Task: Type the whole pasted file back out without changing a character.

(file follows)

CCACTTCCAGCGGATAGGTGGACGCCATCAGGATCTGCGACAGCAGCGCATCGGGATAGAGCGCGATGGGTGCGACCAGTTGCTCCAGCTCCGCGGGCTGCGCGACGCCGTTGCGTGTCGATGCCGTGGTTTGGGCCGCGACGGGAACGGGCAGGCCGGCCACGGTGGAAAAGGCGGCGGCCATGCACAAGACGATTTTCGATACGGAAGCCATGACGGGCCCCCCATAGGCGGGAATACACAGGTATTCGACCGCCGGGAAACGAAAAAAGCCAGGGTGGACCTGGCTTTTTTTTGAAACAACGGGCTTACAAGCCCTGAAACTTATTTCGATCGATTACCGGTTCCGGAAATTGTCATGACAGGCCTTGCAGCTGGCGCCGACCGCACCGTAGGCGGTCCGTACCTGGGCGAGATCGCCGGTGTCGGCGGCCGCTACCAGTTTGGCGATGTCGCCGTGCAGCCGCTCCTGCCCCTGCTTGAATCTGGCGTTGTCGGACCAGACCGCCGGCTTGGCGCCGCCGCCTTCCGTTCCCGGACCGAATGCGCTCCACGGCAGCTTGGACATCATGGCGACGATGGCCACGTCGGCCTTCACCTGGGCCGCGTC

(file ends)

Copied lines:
CCACTTCCAGCGGATAGGTGGACGCCATCAGGATCTGCGACAGCAGCGCATCGGGATAGAGCGCGATGGGTGCGACCAGTTGCTCCAGCTCCGCGGGCTGCGCGACGCCGTTGCGTGTCGATGCCGTGGTTTGGGCCGCGACGGGAACGGGCAGGCCGGCCACGGTGGAAAAGGCGGCGGCCATGCACAAGACGATTTTCGATACGGAAGCCATGACGGGCCCCCCATAGGCGGGAATACACAGGTATTCGACCGCCGGGAAACGAAAAAAGCCAGGGTGGACCTGGCTTTTTTTTGAAACAACGGGCTTACAAGCCCTGAAACTTATTTCGATCGATTACCGGTTCCGGAAATTGTCATGACAGGCCTTGCAGCTGGCGCCGACCGCACCGTAGGCGGTCCGTACCTGGGCGAGATCGCCGGTGTCGGCGGCCGCTACCAGTTTGGCGATGTCGCCGTGCAGCCGCTCCTGCCCCTGCTTGAATCTGGCGTTGTCGGACCAGACCGCCGGCTTGGCGCCGCCGCCTTCCGTTCCCGGACCGAATGCGCTCCACGGCAGCTTGGACATCATGGCGACGATGGCCACGTCGGCCTTCACCTGGGCCGCGTC